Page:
The first thing that most people would notice is that UI has become even more minimalist. If you didn’t like the older UI because of lack of options right on the capture screen, then this one won’t please you either. Secondly, there’s no
shutter button, instead Google has given you a shutter bar, which we love, because it doesn’t require you to fiddle around for the right spot to tap.
You will also see a menu key, which shows you the available options based on the shooting mode you have chosen. In addition to Panorama mode and Photosphere, Google has added something called Lens Focus, which lets you selectively choose which spot of the picture has to be in focus. You can even adjust this after you have shot the picture, which is a handy update.
Shooting modes are hidden away in an invisible menu on the left side. They can be accessed through a swipe in from left, just like the regular Android side navigation bar.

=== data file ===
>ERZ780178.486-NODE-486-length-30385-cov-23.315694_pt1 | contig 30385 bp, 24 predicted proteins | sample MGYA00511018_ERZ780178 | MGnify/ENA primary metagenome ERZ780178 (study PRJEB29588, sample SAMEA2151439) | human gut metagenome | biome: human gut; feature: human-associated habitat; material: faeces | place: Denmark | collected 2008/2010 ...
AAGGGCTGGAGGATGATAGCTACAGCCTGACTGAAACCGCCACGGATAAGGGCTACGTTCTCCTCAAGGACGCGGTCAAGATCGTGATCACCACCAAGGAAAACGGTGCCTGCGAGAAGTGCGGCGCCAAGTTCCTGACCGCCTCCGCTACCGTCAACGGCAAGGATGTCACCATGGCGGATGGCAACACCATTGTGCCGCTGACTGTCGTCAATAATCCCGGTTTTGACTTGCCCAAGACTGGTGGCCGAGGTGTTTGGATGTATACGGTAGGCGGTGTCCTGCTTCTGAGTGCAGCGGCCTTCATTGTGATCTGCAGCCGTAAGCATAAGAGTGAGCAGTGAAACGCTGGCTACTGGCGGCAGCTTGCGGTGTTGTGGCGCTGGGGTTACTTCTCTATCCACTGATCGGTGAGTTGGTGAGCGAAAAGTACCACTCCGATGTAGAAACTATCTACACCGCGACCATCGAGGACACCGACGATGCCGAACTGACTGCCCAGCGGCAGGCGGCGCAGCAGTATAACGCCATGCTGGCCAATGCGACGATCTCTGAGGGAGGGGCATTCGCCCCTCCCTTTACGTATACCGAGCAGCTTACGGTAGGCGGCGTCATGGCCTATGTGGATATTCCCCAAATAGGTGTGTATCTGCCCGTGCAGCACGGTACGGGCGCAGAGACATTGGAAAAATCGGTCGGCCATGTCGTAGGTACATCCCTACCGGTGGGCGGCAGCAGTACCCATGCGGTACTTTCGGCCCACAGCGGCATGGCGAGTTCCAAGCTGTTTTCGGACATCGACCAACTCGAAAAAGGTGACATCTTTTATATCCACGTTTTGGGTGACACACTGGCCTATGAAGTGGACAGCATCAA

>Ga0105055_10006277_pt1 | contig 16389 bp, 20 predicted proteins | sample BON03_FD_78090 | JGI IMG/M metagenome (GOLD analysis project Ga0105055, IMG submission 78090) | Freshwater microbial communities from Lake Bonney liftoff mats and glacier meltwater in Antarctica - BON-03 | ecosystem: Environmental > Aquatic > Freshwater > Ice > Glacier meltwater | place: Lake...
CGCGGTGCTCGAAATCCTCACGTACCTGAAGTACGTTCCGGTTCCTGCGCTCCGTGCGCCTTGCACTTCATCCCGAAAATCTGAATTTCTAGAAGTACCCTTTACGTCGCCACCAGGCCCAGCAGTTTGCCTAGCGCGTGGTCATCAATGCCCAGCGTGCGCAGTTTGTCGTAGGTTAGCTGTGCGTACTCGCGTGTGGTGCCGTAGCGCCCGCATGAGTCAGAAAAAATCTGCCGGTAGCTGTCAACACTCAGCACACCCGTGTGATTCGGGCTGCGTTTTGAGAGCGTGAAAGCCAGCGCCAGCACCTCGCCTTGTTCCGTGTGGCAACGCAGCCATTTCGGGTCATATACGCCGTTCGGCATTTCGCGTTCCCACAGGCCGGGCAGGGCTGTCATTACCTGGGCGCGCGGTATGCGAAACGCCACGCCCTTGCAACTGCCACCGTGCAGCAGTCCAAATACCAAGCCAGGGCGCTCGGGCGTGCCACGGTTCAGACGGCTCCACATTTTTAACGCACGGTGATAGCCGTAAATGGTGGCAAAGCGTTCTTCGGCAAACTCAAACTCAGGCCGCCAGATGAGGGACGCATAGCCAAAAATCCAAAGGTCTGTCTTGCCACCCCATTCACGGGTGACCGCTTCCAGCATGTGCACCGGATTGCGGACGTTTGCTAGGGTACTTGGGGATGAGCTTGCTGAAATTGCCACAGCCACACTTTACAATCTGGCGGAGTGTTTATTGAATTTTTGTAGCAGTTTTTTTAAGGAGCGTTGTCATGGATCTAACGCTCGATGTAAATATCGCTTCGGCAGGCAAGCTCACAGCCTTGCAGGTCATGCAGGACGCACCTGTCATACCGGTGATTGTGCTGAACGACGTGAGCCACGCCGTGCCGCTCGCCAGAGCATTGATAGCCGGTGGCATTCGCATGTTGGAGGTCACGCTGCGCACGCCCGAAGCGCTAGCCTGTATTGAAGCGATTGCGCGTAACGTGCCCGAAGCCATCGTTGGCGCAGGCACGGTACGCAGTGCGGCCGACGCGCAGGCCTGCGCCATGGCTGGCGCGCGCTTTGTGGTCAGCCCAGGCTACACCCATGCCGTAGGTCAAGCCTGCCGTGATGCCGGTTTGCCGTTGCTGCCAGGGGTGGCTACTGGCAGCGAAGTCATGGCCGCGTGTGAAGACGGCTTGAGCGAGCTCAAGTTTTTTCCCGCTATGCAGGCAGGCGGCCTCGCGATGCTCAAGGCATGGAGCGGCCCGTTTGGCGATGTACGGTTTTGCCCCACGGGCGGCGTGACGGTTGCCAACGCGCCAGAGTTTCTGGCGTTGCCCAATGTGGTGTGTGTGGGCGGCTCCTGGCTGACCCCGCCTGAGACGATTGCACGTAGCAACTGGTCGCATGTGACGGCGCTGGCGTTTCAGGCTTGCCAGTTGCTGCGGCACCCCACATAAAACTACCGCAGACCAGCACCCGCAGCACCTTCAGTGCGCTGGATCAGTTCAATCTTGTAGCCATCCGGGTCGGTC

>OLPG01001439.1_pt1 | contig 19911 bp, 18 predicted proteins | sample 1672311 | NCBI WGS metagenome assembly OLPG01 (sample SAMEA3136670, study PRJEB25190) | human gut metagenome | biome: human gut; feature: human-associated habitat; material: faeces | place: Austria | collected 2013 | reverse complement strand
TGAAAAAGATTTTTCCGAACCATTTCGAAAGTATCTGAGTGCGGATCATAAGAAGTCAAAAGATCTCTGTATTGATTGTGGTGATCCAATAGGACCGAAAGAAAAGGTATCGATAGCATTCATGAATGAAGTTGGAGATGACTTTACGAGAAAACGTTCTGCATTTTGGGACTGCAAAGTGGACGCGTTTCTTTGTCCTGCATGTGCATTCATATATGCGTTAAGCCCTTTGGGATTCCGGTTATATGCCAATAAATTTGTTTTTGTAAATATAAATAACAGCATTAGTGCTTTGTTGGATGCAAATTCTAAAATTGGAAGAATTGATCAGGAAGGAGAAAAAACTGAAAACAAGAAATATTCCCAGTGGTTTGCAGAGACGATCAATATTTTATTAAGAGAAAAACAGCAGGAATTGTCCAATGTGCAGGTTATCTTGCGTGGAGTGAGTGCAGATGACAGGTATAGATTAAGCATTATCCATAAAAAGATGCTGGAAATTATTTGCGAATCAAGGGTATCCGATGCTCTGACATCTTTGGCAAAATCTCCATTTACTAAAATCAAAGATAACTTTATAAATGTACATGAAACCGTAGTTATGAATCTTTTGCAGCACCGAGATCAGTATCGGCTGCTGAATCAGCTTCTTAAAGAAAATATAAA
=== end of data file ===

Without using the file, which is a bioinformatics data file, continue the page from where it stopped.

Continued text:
In Lens Focus mode, Google requires you to keep the subject centred and move the camera along the vertical or horizontal axis as may be the case. You have to be very steady and slow in your movements, which is not such a hindrance because the whole process lasts about 2 seconds. After the image is processed you can choose the focus area and the intensity of the blur element. When you crank it up fully, the software adds weird artefacts to the focussed part as well, so naturally there’s some more work to be done in this area, but now that the app is on the Play Store, updates will come at a faster pace.
Google has also cranked up the stitching algorithm in the Photosphere and Panorama mode. Photospheres can now be up to 50MP in size, which is great for pixel peepers. Panorama resolution can also be adjusted between low, high and maximum with the processing time increasing as you go up from low.